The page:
One might assume that living in a small town such as Boulder City that everyone knows everyone. We run into each other at festivals in the park, senior center activities, the golf course, the corrals, fundraisers, community classes, church, the lake, the tracks, the trails and the grocery stores.
We recognize names and see familiar faces, but the truth is we don’t always have the pleasure to meet some of the gems in our neighborhoods.
Priscilla Runion is one such gem. Since moving to Boulder City in 1988 from Grand Coulee Dam, Wash., with her family, she has called this city home.
“I was so tired of the cold winters, and the desert has always appealed to me. And after all these years, I still love it,” Runion said.
As a “PK” (preacher’s kid), Runion moved around growing up. She was born in Abilene, Texas, and owns the term, “Texas Proud!” She lived in Louisiana, Georgia, South Carolina and Washington before settling in Boulder City.
Her children from her first marriage, John and Lauren Calvert, both reside and work in Boulder City. John and his wife, Brigid, have two sons, Noah 13 and Aaron 9, who attend Boulder City schools.
“As I became an ‘empty nester’ God blessed me with a second family when I married Bret Runion in 2006,” she said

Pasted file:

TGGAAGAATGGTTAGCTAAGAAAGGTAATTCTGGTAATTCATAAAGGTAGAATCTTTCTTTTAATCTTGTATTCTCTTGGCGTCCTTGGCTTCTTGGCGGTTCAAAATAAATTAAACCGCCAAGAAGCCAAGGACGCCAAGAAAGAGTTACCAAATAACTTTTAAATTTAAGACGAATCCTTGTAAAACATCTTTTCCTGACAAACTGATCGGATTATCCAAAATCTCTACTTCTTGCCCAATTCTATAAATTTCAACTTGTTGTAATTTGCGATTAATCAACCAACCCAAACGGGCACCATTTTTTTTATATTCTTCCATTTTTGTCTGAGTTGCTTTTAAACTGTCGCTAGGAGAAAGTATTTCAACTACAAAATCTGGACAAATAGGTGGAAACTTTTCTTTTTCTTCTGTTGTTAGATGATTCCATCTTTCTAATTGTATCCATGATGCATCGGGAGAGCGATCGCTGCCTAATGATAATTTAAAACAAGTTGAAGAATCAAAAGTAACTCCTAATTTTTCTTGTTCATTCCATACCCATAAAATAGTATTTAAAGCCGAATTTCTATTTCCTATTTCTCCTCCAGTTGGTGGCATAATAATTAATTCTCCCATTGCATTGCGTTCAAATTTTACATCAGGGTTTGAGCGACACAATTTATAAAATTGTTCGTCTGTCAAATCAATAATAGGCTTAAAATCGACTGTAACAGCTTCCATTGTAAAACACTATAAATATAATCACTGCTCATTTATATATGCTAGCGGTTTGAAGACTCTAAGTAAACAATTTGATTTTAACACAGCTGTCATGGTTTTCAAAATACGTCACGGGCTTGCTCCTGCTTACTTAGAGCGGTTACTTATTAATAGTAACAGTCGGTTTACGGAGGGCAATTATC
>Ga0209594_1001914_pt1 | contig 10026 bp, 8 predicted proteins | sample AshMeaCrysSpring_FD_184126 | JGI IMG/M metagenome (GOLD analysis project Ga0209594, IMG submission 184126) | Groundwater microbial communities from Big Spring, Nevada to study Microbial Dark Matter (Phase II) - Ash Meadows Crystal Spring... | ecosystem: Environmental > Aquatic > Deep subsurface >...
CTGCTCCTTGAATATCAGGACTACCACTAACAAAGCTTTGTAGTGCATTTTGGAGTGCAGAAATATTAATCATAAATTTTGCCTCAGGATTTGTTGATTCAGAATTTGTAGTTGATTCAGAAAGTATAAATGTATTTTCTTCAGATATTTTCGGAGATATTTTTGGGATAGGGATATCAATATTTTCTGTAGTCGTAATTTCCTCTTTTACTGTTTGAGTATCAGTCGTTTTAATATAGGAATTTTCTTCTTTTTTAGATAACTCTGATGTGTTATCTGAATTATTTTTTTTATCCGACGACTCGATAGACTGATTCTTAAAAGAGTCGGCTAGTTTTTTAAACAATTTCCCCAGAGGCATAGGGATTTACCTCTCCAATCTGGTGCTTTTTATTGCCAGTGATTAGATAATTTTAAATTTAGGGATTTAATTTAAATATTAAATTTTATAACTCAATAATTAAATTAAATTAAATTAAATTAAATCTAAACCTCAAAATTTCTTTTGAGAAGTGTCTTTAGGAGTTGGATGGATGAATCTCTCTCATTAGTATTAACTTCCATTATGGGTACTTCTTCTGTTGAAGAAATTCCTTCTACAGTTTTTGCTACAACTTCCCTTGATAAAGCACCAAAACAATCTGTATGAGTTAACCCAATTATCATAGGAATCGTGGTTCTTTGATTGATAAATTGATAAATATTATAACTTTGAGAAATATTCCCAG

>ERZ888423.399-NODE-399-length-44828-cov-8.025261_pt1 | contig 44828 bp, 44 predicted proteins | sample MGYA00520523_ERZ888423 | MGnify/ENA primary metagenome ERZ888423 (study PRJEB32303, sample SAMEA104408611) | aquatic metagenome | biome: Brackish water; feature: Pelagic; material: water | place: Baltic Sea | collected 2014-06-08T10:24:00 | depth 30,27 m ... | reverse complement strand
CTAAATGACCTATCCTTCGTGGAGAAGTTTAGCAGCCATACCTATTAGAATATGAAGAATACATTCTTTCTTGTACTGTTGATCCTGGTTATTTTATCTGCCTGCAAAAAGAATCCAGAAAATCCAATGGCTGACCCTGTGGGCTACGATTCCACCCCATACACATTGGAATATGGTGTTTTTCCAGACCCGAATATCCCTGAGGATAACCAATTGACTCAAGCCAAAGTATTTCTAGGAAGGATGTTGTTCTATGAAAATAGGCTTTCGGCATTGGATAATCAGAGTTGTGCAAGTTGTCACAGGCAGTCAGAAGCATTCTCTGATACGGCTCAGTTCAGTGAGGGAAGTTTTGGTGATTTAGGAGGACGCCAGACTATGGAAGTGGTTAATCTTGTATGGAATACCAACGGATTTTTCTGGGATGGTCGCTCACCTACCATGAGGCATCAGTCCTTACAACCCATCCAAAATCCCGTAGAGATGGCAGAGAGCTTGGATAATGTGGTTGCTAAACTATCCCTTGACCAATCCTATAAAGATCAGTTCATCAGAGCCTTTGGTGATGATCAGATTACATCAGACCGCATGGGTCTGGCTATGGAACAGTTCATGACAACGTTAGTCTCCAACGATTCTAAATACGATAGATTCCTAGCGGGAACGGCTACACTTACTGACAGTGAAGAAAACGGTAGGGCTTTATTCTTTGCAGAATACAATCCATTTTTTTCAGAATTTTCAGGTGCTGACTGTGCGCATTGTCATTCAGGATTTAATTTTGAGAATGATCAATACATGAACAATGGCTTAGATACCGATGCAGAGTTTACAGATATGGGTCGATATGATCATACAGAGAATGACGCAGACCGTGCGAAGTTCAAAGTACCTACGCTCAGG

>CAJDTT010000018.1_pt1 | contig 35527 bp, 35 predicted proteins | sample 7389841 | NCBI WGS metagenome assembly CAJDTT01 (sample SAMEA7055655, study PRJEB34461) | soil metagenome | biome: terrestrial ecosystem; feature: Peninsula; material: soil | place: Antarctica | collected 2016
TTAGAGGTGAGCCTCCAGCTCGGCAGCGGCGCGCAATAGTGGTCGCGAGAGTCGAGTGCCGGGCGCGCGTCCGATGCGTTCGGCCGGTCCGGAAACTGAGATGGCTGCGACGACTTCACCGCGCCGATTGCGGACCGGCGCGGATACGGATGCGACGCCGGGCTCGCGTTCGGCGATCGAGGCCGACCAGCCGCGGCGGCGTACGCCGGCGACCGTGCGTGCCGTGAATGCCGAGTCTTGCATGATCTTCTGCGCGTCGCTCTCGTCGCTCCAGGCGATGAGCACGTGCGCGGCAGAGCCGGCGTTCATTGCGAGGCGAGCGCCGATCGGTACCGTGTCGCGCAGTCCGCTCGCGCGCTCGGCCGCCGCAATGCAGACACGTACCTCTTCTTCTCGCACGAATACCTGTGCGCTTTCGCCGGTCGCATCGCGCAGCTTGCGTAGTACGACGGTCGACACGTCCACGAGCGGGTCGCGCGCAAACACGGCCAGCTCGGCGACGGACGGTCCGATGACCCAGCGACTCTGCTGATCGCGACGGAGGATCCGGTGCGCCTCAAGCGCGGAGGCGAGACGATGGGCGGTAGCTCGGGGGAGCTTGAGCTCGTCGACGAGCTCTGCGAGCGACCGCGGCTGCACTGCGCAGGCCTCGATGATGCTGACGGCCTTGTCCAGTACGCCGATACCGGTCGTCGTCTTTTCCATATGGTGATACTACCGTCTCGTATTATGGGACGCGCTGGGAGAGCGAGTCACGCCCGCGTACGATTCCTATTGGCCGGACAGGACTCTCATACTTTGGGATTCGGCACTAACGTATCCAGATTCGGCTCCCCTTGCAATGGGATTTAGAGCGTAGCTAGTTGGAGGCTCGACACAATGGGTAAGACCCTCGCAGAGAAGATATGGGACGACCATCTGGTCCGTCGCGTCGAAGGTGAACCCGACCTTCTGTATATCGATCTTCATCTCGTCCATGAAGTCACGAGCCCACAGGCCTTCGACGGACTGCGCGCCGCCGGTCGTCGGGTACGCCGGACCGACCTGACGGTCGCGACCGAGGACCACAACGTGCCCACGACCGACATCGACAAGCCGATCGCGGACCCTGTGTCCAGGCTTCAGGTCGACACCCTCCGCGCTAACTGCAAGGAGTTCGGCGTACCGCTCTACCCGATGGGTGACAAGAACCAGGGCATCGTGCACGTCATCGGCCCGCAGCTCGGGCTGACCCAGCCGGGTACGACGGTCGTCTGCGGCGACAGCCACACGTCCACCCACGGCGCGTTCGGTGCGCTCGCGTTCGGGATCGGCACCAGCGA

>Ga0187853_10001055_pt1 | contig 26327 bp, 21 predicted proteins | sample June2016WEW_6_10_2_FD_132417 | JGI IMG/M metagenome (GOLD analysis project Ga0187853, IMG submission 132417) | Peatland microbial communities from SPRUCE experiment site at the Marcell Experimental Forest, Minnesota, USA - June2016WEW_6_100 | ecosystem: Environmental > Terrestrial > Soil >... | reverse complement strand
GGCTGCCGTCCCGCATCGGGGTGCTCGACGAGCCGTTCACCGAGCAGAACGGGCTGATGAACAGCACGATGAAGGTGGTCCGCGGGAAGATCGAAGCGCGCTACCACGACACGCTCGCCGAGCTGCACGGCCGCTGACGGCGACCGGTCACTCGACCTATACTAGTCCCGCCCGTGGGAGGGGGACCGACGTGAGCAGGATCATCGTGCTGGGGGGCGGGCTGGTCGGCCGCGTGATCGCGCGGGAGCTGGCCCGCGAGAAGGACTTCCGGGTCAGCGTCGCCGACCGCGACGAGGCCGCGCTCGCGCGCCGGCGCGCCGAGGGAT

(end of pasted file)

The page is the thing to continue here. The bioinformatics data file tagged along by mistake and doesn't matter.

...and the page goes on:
When Runion met Bret’s children in 2001, Grant was 7 and Summer was 6.
She looks back and says, “You shake your head a couple times, and now Grant is 18 and headed to UNLV to work on an engineering degree this fall. Summer is 16 and will be a junior here at BCHS. It’s difficult to remember when they weren’t a big part of my life. I truly believe God brought us together for all our growth.”
Runion considered herself fortunate to have been a stay-at-home mom when her children were young. When they started school, she worked part-time jobs including some substitute teaching positions.
She said exercise was always a fundamental part of her life, and when she moved to Boulder City, she found Miss Amy’s Lady Exercise Class at Dance Etc.
“I was there every morning. One day she approached me, ‘Priscilla, since you’re always here would you like to work and answer phones?’ Which I did from 1990 to 2001,” Runion said.
While at Dance Etc., she got her group exercise certificate and personal trainer license, allowing her to teach morning step classes and do personal training.
These days, Priscilla is finding her creative outlet in the kitchen. She and Bret enjoy entertaining friends, hosting church functions and office parties in their home.
“On two occasions I host/catered a wedding rehearsal dinner and a 50th wedding anniversary in our home, both for over 40 people,” she said. “It seems daunting to some, but I truly love the challenge and stepping back, looking at the end result.”
While Runion has shared a coupleof heirloom recipes handed down, and usually only made at Christmas, she says she constantly remakes other recipes to be healthier.
“Bret and I are carb-free about 50 percent of the time. One must be creative to keep meals interesting.”
CAULIFLOWER FRIED RICE